For most people, that’s all they associate with him – those late-50s surf-rockabilly pioneering power chords drowned in tremelo and a distortion that would go on to influence the rockers and the punks.
But did you know that in 1971, he released one of the greatest and greasiest country/swamp/gospel-rock albums of all time?
It’s understandable if you’ve never heard it – it barely sold when it came out and still isn’t well-known outside of a cult following (Calexico and Karl Blau have both covered ‘Fallin’ Rain’.) But, along with Bobby Charles’ also self-titled/also tragically-underappreciated 1972 gem, it is a must hear for any fan of rootsy rock music.
That down-home country laid-back vibe was in the air in the late sixties/early seventies and this album fits right next to contemporary greats like Beggars Banquet or Dylan and The Band’s Basement Tapes. The songs show both a deep understanding of the rock/blues/gospel songwriting forms and an appreciation for straightforward and charming simplicity (‘Ice People‘ with it’s “Ice people, they’re made of ice/They don’t treat their fellow man very nice” chorus sounds like Daniel Johnston on a particularly tuneful day.) Wray’s guitar mastery shines on the acoustic and the electric but he never shows off, always deferring to the song itself. But the best and most immediately evident thing about this album is his straight-up-don’t-give-a-fuck attitude.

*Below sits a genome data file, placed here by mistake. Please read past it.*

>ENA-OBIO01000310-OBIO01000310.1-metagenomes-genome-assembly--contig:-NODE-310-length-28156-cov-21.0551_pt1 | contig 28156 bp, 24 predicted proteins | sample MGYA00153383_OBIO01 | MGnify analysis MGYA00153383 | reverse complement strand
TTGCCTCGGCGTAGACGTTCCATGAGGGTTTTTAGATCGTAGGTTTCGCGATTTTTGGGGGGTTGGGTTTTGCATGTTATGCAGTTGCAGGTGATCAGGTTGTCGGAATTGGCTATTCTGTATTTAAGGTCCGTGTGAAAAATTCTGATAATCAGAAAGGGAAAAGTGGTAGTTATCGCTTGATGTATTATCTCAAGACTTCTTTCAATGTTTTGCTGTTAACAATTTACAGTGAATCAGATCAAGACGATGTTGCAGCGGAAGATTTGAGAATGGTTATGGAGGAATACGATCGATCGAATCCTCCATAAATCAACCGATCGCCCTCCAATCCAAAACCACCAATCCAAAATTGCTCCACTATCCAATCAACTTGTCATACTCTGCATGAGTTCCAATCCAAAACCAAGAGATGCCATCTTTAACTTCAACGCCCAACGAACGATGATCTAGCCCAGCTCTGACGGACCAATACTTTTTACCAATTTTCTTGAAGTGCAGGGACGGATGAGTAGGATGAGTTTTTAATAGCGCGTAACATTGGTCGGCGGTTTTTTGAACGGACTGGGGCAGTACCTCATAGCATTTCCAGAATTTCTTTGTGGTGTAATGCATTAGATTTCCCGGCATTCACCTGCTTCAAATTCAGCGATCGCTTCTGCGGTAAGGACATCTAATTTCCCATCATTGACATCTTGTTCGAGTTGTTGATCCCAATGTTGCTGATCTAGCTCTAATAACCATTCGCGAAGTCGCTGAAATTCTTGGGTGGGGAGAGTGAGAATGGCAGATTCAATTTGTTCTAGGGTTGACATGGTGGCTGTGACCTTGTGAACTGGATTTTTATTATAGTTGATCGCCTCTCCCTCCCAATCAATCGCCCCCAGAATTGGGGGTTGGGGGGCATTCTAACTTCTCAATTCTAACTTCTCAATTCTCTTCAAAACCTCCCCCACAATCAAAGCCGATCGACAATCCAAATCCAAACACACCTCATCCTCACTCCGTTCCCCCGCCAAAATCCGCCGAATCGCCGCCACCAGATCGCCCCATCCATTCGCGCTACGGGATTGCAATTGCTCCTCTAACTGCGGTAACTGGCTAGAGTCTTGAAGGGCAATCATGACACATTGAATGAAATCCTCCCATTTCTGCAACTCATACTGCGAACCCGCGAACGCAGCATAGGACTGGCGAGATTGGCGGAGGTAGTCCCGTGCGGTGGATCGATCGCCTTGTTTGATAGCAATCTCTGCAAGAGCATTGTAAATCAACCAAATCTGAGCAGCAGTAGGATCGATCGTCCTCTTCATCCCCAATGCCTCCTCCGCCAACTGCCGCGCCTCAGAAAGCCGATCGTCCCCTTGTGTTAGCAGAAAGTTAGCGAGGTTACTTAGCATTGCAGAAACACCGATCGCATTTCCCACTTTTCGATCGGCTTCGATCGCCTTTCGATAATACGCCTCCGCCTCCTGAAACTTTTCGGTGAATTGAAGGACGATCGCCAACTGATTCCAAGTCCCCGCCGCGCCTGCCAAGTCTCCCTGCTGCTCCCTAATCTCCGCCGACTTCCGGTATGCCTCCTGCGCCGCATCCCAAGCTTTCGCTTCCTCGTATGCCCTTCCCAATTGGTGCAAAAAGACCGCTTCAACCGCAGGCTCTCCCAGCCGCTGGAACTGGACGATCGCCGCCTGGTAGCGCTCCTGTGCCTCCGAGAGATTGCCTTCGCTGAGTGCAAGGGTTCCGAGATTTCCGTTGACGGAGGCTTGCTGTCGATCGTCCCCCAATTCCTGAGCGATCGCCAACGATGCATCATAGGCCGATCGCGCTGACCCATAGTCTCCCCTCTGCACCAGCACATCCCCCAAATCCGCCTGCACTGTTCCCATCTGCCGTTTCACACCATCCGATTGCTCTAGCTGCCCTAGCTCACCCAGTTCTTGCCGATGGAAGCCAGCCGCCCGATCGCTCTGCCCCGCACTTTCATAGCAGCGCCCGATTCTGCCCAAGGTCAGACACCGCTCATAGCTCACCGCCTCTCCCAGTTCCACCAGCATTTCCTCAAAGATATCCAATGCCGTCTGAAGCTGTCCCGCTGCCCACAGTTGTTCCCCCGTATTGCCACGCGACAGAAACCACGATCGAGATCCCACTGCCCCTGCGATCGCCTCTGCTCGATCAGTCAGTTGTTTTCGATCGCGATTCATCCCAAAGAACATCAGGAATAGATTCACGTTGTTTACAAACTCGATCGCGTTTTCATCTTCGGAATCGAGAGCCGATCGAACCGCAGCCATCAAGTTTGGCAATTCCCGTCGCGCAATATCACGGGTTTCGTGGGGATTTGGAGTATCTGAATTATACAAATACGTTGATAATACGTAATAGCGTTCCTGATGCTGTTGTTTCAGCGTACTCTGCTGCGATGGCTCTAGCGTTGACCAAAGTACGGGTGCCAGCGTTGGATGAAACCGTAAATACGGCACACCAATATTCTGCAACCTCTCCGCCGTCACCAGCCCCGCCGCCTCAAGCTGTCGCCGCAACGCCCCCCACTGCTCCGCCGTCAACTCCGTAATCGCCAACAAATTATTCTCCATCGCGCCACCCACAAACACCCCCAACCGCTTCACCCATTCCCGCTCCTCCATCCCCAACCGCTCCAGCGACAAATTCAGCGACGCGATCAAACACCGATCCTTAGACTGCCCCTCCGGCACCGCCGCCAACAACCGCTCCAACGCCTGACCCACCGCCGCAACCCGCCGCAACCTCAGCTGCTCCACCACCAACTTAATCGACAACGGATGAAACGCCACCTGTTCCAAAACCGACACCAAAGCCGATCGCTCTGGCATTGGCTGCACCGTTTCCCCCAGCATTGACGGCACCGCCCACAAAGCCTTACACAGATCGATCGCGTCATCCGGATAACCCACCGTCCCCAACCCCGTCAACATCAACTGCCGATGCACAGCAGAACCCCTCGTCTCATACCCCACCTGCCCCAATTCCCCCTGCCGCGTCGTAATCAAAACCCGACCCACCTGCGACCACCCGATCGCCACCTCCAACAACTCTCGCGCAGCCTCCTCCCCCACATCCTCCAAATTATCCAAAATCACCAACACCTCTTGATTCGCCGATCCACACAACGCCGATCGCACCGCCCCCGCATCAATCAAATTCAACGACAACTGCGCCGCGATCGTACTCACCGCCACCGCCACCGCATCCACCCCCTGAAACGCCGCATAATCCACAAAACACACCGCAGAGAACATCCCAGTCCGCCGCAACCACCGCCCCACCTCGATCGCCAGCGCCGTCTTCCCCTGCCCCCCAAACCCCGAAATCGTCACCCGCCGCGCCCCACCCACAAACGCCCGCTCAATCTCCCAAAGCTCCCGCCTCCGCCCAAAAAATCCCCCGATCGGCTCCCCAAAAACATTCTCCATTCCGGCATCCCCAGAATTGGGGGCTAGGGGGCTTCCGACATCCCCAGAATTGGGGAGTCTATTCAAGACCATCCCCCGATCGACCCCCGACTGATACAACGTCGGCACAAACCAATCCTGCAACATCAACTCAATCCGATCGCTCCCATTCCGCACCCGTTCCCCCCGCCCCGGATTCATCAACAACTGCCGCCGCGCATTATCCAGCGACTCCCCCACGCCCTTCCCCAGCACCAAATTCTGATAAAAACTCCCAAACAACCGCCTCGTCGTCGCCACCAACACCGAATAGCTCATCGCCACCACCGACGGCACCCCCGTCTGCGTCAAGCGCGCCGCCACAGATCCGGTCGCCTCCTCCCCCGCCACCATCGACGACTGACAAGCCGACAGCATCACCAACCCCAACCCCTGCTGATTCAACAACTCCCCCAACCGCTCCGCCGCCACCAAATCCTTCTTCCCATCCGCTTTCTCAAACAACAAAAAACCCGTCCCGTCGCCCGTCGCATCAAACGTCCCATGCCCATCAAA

His voice won’t be winning any technical awards but, instead of the timidity you might expect from a guy famous for instrumentals, he just leans way the hell into it – drawing out the syllables until you feel the whiskey-soaked gravel in your own throat. The instrumentation on the album is bare and the recording is just as likely to sound dirty as the day after Mardi Gras as it is to have that pristine 70s hi-fi sound. To quote Wikipedia:
The album was recorded in 1971 by Link’s brother Vernon “Ray Vernon” Wray at “Wray’s Shack Three Track”, a three track studio Link Wray had converted from an old chicken shack on his farm in Accokeek, Maryland, and mixed by Chuck Irwin. During louder numbers, the recording team placed the speakers for Link Wray’s guitar outside in the yard and miked the windows. For a time no drum kit was available, so on several tracks the musicians stomped on the floor for the bass drum and shook a can of nails for the snare drum.
That presence and sense of place is strongly felt on the album, leaving an unforgettable je ne sais quoi that has kept me coming back over and over again in the ten years or so since I first heard this album.
All in all, it’ll make you curl your lip, shake your hips, and it might put a smile on that leathery face of yours – it’s just what you need.